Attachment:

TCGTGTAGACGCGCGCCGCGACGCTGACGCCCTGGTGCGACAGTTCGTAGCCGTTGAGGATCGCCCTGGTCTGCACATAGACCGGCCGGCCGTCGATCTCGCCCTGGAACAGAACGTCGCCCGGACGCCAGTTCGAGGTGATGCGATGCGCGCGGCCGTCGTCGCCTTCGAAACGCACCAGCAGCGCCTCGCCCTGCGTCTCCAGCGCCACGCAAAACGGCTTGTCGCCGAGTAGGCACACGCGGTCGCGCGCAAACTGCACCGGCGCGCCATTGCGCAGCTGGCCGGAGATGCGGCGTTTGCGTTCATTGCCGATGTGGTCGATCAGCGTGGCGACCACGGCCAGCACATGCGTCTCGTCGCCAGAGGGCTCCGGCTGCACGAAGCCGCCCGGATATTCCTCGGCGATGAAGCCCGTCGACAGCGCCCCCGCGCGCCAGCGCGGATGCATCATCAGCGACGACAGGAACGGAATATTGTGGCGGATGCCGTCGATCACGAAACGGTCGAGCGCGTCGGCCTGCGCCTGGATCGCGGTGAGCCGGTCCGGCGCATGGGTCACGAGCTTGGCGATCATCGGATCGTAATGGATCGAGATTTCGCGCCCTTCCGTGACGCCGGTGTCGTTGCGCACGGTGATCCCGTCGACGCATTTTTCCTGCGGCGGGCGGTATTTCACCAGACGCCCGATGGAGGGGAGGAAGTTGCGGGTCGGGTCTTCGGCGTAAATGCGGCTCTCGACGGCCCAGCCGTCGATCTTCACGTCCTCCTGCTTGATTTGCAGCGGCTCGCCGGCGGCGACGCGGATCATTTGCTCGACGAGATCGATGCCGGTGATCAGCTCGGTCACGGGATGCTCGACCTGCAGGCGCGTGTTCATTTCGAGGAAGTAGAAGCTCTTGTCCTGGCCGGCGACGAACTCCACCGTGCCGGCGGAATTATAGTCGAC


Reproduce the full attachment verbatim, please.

TCGTGTAGACGCGCGCCGCGACGCTGACGCCCTGGTGCGACAGTTCGTAGCCGTTGAGGATCGCCCTGGTCTGCACATAGACCGGCCGGCCGTCGATCTCGCCCTGGAACAGAACGTCGCCCGGACGCCAGTTCGAGGTGATGCGATGCGCGCGGCCGTCGTCGCCTTCGAAACGCACCAGCAGCGCCTCGCCCTGCGTCTCCAGCGCCACGCAAAACGGCTTGTCGCCGAGTAGGCACACGCGGTCGCGCGCAAACTGCACCGGCGCGCCATTGCGCAGCTGGCCGGAGATGCGGCGTTTGCGTTCATTGCCGATGTGGTCGATCAGCGTGGCGACCACGGCCAGCACATGCGTCTCGTCGCCAGAGGGCTCCGGCTGCACGAAGCCGCCCGGATATTCCTCGGCGATGAAGCCCGTCGACAGCGCCCCCGCGCGCCAGCGCGGATGCATCATCAGCGACGACAGGAACGGAATATTGTGGCGGATGCCGTCGATCACGAAACGGTCGAGCGCGTCGGCCTGCGCCTGGATCGCGGTGAGCCGGTCCGGCGCATGGGTCACGAGCTTGGCGATCATCGGATCGTAATGGATCGAGATTTCGCGCCCTTCCGTGACGCCGGTGTCGTTGCGCACGGTGATCCCGTCGACGCATTTTTCCTGCGGCGGGCGGTATTTCACCAGACGCCCGATGGAGGGGAGGAAGTTGCGGGTCGGGTCTTCGGCGTAAATGCGGCTCTCGACGGCCCAGCCGTCGATCTTCACGTCCTCCTGCTTGATTTGCAGCGGCTCGCCGGCGGCGACGCGGATCATTTGCTCGACGAGATCGATGCCGGTGATCAGCTCGGTCACGGGATGCTCGACCTGCAGGCGCGTGTTCATTTCGAGGAAGTAGAAGCTCTTGTCCTGGCCGGCGACGAACTCCACCGTGCCGGCGGAATTATAGTCGAC